The government loses a lot of money on consumers who are unemployed. Long-term unemployment can often be psychologically and financially straining on people. Continuous unemployment can lead to depression, illness, family and relationship problems, marital strife, and even suicide. Employment determines a person’s social class in the society. It is perceived by many as a significant element needed for happy life. Employment is a major driving force of any economy in the world (Kalousova and Burgard, 2014).

People who have jobs can pay bills, provide for the family, and give back to society. Widespread unemployment in the U.S economy has recently produced a spate of foreclosures with its joint erosion of robust neighborhoods. The U.S. government is exerting effort to reduce the high rate of unemployment. Some key factors that were important included what causes unemployment, the way it is measured as well as fluctuation in recent years.

According to question two, unemployment is a multidimensional economic concept that presents itself in the contemporary marketplace. The BLS measures unemployment through the use of data from two surveys. The first, The Establishment Report, uses a random sample of questions asking employers about the number of people on their payroll. The second, Current Population, collects data from about 60,000 households; the bureau determines whether members of a household are working or searching for jobs.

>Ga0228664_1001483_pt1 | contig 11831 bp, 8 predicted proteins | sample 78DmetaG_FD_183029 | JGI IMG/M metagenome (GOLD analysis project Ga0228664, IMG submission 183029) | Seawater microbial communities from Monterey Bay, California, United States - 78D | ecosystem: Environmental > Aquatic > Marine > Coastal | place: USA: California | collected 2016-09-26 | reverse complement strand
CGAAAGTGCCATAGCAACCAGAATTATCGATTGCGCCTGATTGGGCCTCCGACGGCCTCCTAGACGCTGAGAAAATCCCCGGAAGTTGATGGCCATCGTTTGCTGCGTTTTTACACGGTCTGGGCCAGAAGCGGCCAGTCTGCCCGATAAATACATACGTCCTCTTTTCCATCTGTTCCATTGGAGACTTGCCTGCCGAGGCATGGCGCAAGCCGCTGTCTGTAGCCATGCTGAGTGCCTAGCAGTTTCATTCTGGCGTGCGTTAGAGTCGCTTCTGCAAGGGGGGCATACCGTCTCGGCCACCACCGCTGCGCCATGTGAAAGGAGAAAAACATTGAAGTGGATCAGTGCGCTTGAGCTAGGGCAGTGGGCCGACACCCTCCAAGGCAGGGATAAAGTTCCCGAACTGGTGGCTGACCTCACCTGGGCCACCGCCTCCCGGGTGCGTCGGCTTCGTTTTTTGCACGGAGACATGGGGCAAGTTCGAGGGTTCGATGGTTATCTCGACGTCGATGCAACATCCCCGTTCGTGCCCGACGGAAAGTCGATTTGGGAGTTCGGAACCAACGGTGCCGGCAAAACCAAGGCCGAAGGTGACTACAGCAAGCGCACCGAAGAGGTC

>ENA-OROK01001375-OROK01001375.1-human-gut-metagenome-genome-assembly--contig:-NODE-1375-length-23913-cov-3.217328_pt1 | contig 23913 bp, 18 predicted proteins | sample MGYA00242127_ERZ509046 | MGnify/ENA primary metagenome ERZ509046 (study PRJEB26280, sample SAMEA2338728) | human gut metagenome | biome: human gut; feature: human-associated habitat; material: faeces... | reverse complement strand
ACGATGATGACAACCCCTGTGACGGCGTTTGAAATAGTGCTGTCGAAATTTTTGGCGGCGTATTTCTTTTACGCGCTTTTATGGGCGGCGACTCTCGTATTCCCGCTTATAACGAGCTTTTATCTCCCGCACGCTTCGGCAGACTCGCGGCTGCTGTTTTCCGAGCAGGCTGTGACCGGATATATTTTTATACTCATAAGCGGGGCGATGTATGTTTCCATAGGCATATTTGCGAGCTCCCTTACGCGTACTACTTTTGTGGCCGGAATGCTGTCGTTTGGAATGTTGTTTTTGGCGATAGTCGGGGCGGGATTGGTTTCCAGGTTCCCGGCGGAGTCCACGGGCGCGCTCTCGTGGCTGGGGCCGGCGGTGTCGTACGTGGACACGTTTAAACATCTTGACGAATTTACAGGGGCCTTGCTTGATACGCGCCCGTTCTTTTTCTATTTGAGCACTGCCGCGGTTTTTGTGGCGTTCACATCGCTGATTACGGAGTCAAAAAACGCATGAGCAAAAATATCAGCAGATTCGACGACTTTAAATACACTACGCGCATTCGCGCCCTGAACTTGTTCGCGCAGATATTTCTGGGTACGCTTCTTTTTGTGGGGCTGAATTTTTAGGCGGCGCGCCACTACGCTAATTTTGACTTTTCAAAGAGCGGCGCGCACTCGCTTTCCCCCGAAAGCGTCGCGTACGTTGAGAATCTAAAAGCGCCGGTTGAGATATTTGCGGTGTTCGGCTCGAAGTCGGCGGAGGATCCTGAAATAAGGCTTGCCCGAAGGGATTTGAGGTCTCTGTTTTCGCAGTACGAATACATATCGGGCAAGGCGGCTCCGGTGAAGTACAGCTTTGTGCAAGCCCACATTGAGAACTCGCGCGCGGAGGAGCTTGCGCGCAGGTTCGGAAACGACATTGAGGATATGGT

These sets of data assist the bureau in providing an estimate of the number of working and unemployed Americans. The BLS also produces a list of unemployed or dismissed workers who are actively looking for employment opportunities (Helliwell and Huang, 2014).

Numerous studies have been conducted to demonstrate the causes of and remedies for unemployment in the U.S. economy. Four main aspects have been identified based on the sample articles. Most of the studies indicate that there are three key categories of unemployment in America: frictional unemployment, cyclical unemployment, and structural unemployment.